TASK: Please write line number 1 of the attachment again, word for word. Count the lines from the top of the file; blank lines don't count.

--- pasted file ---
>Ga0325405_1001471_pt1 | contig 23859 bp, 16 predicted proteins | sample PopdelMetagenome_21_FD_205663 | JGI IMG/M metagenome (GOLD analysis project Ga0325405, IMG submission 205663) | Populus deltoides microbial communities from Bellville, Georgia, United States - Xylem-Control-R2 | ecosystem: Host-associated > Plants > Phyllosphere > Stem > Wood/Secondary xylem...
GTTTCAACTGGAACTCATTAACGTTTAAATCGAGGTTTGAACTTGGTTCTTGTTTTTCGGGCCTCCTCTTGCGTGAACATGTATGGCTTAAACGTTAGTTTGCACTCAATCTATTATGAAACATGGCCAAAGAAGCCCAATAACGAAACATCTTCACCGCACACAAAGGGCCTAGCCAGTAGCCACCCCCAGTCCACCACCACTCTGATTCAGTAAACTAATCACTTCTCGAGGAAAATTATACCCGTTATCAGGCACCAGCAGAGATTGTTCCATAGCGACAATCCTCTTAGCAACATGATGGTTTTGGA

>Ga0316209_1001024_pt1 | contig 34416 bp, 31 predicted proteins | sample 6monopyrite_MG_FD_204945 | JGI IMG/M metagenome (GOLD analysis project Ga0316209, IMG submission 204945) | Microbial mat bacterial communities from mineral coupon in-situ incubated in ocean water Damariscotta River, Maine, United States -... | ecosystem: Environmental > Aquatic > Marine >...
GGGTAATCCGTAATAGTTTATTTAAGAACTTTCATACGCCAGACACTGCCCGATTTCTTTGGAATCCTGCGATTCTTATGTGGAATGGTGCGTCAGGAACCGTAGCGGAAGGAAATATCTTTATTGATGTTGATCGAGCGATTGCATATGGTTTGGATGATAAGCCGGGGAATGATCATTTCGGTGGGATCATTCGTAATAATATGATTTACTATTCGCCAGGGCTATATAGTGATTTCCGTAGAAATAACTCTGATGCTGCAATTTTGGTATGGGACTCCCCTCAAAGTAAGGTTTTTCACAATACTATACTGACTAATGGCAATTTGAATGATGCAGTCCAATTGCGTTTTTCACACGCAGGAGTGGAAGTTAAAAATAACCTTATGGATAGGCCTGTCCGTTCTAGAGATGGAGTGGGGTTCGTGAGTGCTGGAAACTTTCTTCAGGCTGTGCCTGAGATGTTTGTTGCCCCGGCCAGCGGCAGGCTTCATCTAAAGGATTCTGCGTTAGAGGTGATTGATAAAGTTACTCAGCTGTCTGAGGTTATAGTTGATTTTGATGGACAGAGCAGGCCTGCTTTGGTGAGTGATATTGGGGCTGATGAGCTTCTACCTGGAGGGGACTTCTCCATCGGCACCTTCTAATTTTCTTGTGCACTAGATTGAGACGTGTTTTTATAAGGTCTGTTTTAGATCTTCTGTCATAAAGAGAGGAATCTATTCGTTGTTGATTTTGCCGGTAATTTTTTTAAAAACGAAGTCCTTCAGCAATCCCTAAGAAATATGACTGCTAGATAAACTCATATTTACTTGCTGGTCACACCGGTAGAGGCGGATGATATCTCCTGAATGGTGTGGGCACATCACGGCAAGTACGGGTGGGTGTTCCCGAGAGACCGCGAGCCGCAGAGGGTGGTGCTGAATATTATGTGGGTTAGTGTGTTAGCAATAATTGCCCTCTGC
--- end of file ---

>Ga0325405_1001471_pt1 | contig 23859 bp, 16 predicted proteins | sample PopdelMetagenome_21_FD_205663 | JGI IMG/M metagenome (GOLD analysis project Ga0325405, IMG submission 205663) | Populus deltoides microbial communities from Bellville, Georgia, United States - Xylem-Control-R2 | ecosystem: Host-associated > Plants > Phyllosphere > Stem > Wood/Secondary xylem...